Neal Weiss, Whaling City Sound, warmly thanks the knowledgeable and committed readers of DOWNBEAT Magazine for the honor of making our label #5 on the list of esteemed jazz labels for the year 2020-21

Neal Weiss, Whaling City Sound, warmly thanks the knowledgeable and committed readers of DOWNBEAT Magazine for the honor of making our label #5 on the list of esteemed jazz labels for the year 2020-21

Whaling City Sound warmly thanks the knowledgeable and committed readers of DOWNBEAT Magazine for the honor of making our label #5 on the list of esteemed jazz labels for the year 2020-21. While some deride polls as “popularity contests,” all of us at Whaling City Sound have no problem being considered near the top of those organizations who bring jazz to you on a regular basis.

We are also thankful that many of the artists featured on our releases in recent years, either as leaders, co-leaders, or side-persons, have been recognized by Downbeat readers. Congratulations to those who have achieved this well-earned recognition. If we left anyone out of the list below, we apologize, and again, thank you for listening and voting. Feel free to reach out to us if you would like to know more about which releases include any particular musicians. ~Neal Weiss, President.  

Hall of Fame: Kenny Barron #2

Jazz Artist: Christian McBride: #2, Kenny Barron: #7, Teri Lyne Carrington

Trumpet: Ingrid Jensen

Trombone: Steve Davis

Soprano sax: David Liebman #2,

Alto sax: Greg Abate: #2

Tenor Sax: Gerry Bergonzi

Flute: Ted Nash, David Liebman

Piano: Chick Corea, #1, Kenny Barron, #3

Keyboard: Mark Cary

Organ: Joey DeFrancesco, #1: Larry Goldings, #3

Guitar: Russell Malone

Bass: Ron Carter, #2: John Patitucci, Linda May Han Oh, Dezron Douglas

Drums: Teri Lyne Carrington, #3: Joe FarnsworthJohnathan BlakeJeff “Tain” Watts

Composer: Chick Corea, #2

Dino Govoni/WCS

Dino Govoni/WCS

“Hiding in Plain Sight” available now!

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Publicity: DownBeat, Midwest Book Review, Neon Jazz, JazzSquare (Russian), Making A Scene, Presto Music, Midwest Record, Cazkolik (Turkish)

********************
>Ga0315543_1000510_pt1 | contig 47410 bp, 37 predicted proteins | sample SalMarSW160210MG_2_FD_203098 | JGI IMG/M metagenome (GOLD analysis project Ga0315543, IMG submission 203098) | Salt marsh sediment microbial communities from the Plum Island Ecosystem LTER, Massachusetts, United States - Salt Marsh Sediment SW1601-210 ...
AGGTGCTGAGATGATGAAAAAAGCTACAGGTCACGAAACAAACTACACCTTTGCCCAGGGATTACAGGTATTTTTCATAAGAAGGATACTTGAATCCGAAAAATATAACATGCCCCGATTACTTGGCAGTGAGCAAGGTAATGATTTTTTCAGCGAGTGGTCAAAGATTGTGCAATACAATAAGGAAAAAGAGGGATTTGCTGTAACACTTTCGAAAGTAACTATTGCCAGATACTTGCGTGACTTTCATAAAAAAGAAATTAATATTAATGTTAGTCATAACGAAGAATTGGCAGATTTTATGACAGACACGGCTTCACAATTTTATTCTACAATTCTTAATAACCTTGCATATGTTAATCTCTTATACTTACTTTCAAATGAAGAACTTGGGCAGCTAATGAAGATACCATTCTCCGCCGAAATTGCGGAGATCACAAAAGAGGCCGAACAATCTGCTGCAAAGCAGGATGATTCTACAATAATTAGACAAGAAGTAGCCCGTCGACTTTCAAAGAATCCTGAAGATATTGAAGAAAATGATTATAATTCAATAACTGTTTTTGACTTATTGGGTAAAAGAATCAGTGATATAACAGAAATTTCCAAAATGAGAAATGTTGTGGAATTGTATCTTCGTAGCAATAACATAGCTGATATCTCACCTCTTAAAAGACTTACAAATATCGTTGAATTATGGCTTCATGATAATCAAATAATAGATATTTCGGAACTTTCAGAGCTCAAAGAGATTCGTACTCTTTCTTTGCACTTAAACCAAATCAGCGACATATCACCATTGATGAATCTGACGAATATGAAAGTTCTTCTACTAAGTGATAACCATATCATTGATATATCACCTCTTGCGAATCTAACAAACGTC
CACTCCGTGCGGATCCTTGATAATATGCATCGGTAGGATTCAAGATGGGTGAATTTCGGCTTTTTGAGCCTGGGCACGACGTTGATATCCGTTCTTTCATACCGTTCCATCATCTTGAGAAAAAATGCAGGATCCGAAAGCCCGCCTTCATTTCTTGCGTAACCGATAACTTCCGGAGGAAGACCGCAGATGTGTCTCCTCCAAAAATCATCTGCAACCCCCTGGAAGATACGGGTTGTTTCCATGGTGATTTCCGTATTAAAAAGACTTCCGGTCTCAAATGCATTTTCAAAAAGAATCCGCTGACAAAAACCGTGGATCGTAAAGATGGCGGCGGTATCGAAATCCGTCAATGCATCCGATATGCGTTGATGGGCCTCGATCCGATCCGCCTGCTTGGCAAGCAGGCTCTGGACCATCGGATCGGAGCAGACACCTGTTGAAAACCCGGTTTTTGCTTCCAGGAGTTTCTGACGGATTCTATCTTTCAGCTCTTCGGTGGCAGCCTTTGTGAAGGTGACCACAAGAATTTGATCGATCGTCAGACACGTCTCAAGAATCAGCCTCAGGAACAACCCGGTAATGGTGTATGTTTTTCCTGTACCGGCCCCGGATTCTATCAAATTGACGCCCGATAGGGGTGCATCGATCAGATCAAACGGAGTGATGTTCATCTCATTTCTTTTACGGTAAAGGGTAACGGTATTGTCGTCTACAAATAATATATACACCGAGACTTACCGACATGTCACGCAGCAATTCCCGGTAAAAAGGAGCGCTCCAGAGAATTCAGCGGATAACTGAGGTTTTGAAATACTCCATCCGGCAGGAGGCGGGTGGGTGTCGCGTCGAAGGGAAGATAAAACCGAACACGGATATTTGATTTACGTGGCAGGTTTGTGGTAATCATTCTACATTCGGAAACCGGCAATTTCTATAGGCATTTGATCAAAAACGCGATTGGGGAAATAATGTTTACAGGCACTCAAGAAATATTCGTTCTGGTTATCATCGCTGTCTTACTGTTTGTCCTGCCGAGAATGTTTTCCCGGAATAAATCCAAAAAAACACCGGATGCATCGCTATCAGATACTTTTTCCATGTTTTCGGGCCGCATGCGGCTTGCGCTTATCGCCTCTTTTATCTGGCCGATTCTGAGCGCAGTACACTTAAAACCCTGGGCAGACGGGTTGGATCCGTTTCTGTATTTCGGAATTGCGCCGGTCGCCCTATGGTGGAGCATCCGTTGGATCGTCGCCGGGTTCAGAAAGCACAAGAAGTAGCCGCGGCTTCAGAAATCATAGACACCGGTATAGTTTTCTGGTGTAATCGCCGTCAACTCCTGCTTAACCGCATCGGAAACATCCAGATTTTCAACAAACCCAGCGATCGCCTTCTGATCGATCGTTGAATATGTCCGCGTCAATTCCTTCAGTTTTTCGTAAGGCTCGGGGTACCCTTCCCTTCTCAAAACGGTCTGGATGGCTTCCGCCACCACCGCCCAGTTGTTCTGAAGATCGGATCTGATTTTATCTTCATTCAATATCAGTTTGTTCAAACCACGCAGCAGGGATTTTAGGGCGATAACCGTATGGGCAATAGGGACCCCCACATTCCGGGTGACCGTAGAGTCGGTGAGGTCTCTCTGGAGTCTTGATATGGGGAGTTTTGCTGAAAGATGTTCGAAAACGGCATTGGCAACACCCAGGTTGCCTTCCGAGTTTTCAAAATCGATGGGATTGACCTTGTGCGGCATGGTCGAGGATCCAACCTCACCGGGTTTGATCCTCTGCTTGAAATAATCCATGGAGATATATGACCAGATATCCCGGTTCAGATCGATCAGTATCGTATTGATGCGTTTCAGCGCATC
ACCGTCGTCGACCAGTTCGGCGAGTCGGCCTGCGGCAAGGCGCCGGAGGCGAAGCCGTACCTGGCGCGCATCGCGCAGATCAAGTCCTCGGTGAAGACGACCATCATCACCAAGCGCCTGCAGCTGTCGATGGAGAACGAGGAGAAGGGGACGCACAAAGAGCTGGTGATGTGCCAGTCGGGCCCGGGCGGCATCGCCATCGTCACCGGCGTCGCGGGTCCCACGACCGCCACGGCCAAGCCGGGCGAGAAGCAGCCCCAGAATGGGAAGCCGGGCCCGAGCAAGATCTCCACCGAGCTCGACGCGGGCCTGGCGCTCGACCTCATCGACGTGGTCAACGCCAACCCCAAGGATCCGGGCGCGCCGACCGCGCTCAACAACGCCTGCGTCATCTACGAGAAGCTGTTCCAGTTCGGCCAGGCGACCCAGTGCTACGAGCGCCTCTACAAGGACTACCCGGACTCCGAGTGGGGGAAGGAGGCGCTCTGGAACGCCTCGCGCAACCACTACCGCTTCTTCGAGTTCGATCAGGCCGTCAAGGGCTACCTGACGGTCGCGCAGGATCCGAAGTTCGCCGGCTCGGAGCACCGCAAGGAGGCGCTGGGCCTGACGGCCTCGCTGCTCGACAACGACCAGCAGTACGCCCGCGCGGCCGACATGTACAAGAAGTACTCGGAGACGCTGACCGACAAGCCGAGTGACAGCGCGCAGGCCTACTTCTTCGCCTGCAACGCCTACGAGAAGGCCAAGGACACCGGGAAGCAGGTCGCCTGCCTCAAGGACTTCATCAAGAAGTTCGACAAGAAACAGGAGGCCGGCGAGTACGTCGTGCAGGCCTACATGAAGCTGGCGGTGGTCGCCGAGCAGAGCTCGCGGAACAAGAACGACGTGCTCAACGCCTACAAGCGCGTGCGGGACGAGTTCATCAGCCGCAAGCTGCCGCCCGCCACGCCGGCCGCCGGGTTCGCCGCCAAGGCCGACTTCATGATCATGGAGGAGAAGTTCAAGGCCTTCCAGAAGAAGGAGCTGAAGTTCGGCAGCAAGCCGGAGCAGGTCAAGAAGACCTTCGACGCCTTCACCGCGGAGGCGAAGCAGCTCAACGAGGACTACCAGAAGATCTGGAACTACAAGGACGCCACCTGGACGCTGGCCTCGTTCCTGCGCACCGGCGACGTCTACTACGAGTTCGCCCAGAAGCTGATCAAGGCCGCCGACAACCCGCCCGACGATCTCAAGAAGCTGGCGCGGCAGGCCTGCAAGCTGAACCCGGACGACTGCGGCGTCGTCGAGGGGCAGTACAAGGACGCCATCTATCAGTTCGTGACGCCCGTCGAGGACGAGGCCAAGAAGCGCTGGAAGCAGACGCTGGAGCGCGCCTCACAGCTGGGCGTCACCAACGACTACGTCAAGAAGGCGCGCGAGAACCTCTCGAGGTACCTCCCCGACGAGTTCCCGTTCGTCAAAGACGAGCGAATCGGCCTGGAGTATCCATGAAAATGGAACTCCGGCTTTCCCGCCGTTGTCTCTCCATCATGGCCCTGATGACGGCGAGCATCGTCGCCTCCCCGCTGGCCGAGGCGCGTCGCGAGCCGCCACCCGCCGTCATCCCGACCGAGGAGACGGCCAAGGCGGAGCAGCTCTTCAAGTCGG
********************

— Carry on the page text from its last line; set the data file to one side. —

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“Hiding in Plain Sight” is a jazz album featuring Dino Govoni on tenor saxophone, Alex Sipiagin on trumpet and flugelhorn, Henry Hey on piano, Michael Pope on acoustic and electric bass, and Jeff ‘Tain’ Watts on drums. The smooth, versatile, evocative music takes the listener on an auditory pleasure cruise. Hiding in Plain Sight is a treasure for jazz connoisseurs, highly recommended. The tracks are Stories Passed, Cobalt, Falling Ahead, Thinkers Anonymous, Ask Again, Sublimate, Point Turn, Appels to Apples, and Edge Walker.

 

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Tenor saxophonist Dino Govoni is best known as a longtime professor at the famous Berklee College in Boston and an excellent session musician. So on our site until now, his name has appeared as a participant in the recordings of other performers. But he also has his own leadership records. He does not often release his own albums, mainly on Whaling City Sound. And his last album, the third on this label, appeared here after a long break.

Hiding in Plain Sight was recorded in Brooklyn in January 2020 as a quintet. For this project, Dino put together an excellent team. The second brass voice in the quintet was the trumpet player Alex Sipiagin, one of the most successful representatives of the Russian jazz diaspora in the States, the place at the piano was taken by Dino’s main assistant on the project, Henry Hey, Michael Pope played the bass, and one of the most popular modern ones sat at the drums. jazz drummers Jeff “Tain” Watts.

Together they performed a program of nine songs. Dino’s greatest interest was aroused by the music of the jazz veteran Paul Nagel, who worked with Robben Ford, Bobby McFerrin, Boz Skaggs: the album included as many as four of his compositions. Hey brought two plays to the project, one each by Pope and Govoni himself. Stylistically, the music of Hiding in Plain Sight is a typical neo-pop mainstream with a stable structure of pieces, developed solo performers and a relatively regular rhythm. For those who love this direction, Hiding in Plain Sight is just perfect, given the high class of performers. For me personally, the favorite of the album was Nagel’s play Falling Ahead with its somewhat mysterious atmosphere and catchy melody. But this is already a matter of tastes.

As for Dino Govoni himself, Hiding in Plain Sight gave me an interesting observation. Today in American jazz there is a whole cohort of the most talented tenor saxophonists of Italian-American origin. And next to the giant Joe Lovano, next to Jerry Bergonzi and George Garzone (by the way, Dino’s teachers), Dino Govoni also occupies a worthy place in it.

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Cazkolik.com / October 5, 2021, Tuesday

Burak Sülünbaz